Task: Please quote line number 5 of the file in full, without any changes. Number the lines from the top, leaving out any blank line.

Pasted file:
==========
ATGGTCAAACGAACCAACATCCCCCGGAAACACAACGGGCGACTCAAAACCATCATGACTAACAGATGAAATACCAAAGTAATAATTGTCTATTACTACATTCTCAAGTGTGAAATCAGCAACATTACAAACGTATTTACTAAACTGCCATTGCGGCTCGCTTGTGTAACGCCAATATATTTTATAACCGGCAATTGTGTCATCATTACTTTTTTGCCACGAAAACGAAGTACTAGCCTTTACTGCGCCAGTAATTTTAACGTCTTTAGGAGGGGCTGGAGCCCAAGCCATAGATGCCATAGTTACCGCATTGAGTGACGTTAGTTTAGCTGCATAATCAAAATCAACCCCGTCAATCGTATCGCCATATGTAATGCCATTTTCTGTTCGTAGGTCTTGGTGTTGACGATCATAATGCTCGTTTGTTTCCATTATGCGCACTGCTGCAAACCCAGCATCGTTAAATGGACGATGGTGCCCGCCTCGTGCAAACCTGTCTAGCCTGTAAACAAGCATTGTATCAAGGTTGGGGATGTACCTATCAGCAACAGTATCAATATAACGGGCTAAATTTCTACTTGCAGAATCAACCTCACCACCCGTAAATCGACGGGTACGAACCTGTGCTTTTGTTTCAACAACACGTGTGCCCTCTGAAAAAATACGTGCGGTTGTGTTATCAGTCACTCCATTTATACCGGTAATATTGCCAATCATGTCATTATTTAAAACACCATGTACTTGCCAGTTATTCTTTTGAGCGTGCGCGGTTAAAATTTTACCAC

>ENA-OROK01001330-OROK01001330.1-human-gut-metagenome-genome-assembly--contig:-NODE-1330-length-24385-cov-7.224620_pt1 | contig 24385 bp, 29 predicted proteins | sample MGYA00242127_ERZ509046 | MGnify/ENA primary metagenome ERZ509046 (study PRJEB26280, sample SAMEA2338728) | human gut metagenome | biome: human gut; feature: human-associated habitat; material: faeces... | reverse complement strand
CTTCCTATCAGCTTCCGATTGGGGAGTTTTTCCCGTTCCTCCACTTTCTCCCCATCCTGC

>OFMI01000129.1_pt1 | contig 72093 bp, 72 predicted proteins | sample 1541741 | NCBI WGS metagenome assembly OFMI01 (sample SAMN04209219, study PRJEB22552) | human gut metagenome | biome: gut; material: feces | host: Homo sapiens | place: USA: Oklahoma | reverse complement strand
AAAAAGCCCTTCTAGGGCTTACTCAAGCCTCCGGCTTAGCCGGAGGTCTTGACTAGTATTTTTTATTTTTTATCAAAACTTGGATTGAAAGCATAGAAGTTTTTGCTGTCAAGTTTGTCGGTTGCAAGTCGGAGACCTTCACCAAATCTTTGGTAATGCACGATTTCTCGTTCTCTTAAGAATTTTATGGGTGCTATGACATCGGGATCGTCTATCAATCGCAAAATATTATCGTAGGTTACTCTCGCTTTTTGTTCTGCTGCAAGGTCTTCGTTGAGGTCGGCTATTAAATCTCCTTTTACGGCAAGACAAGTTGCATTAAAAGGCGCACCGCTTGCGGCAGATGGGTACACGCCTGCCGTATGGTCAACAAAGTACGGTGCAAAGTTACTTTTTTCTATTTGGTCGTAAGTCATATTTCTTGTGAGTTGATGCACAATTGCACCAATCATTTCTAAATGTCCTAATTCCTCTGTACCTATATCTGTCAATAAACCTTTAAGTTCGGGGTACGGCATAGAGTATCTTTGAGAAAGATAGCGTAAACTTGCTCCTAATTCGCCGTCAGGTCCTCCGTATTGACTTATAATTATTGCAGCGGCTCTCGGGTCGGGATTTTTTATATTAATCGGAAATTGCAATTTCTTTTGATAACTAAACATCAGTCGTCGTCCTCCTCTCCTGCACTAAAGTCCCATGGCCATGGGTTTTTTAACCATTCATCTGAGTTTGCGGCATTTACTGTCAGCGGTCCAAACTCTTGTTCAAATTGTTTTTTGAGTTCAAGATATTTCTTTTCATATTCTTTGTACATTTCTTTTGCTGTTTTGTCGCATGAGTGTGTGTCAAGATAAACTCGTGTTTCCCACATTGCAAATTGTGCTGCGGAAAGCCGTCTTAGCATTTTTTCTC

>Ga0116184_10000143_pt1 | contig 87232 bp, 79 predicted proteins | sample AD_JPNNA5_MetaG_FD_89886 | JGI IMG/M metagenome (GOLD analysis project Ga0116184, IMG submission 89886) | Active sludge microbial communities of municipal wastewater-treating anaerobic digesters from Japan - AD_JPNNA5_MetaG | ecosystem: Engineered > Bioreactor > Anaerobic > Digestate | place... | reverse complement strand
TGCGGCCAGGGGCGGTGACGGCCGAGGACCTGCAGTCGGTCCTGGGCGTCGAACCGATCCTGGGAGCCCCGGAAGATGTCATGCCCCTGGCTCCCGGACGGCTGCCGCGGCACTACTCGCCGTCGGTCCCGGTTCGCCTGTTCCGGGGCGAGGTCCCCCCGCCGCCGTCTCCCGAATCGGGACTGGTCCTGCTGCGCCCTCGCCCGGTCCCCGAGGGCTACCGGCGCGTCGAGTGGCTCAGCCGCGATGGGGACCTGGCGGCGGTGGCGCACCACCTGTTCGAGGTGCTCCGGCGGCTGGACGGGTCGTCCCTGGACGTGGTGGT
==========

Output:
AAAAAGCCCTTCTAGGGCTTACTCAAGCCTCCGGCTTAGCCGGAGGTCTTGACTAGTATTTTTTATTTTTTATCAAAACTTGGATTGAAAGCATAGAAGTTTTTGCTGTCAAGTTTGTCGGTTGCAAGTCGGAGACCTTCACCAAATCTTTGGTAATGCACGATTTCTCGTTCTCTTAAGAATTTTATGGGTGCTATGACATCGGGATCGTCTATCAATCGCAAAATATTATCGTAGGTTACTCTCGCTTTTTGTTCTGCTGCAAGGTCTTCGTTGAGGTCGGCTATTAAATCTCCTTTTACGGCAAGACAAGTTGCATTAAAAGGCGCACCGCTTGCGGCAGATGGGTACACGCCTGCCGTATGGTCAACAAAGTACGGTGCAAAGTTACTTTTTTCTATTTGGTCGTAAGTCATATTTCTTGTGAGTTGATGCACAATTGCACCAATCATTTCTAAATGTCCTAATTCCTCTGTACCTATATCTGTCAATAAACCTTTAAGTTCGGGGTACGGCATAGAGTATCTTTGAGAAAGATAGCGTAAACTTGCTCCTAATTCGCCGTCAGGTCCTCCGTATTGACTTATAATTATTGCAGCGGCTCTCGGGTCGGGATTTTTTATATTAATCGGAAATTGCAATTTCTTTTGATAACTAAACATCAGTCGTCGTCCTCCTCTCCTGCACTAAAGTCCCATGGCCATGGGTTTTTTAACCATTCATCTGAGTTTGCGGCATTTACTGTCAGCGGTCCAAACTCTTGTTCAAATTGTTTTTTGAGTTCAAGATATTTCTTTTCATATTCTTTGTACATTTCTTTTGCTGTTTTGTCGCATGAGTGTGTGTCAAGATAAACTCGTGTTTCCCACATTGCAAATTGTGCTGCGGAAAGCCGTCTTAGCATTTTTTCTC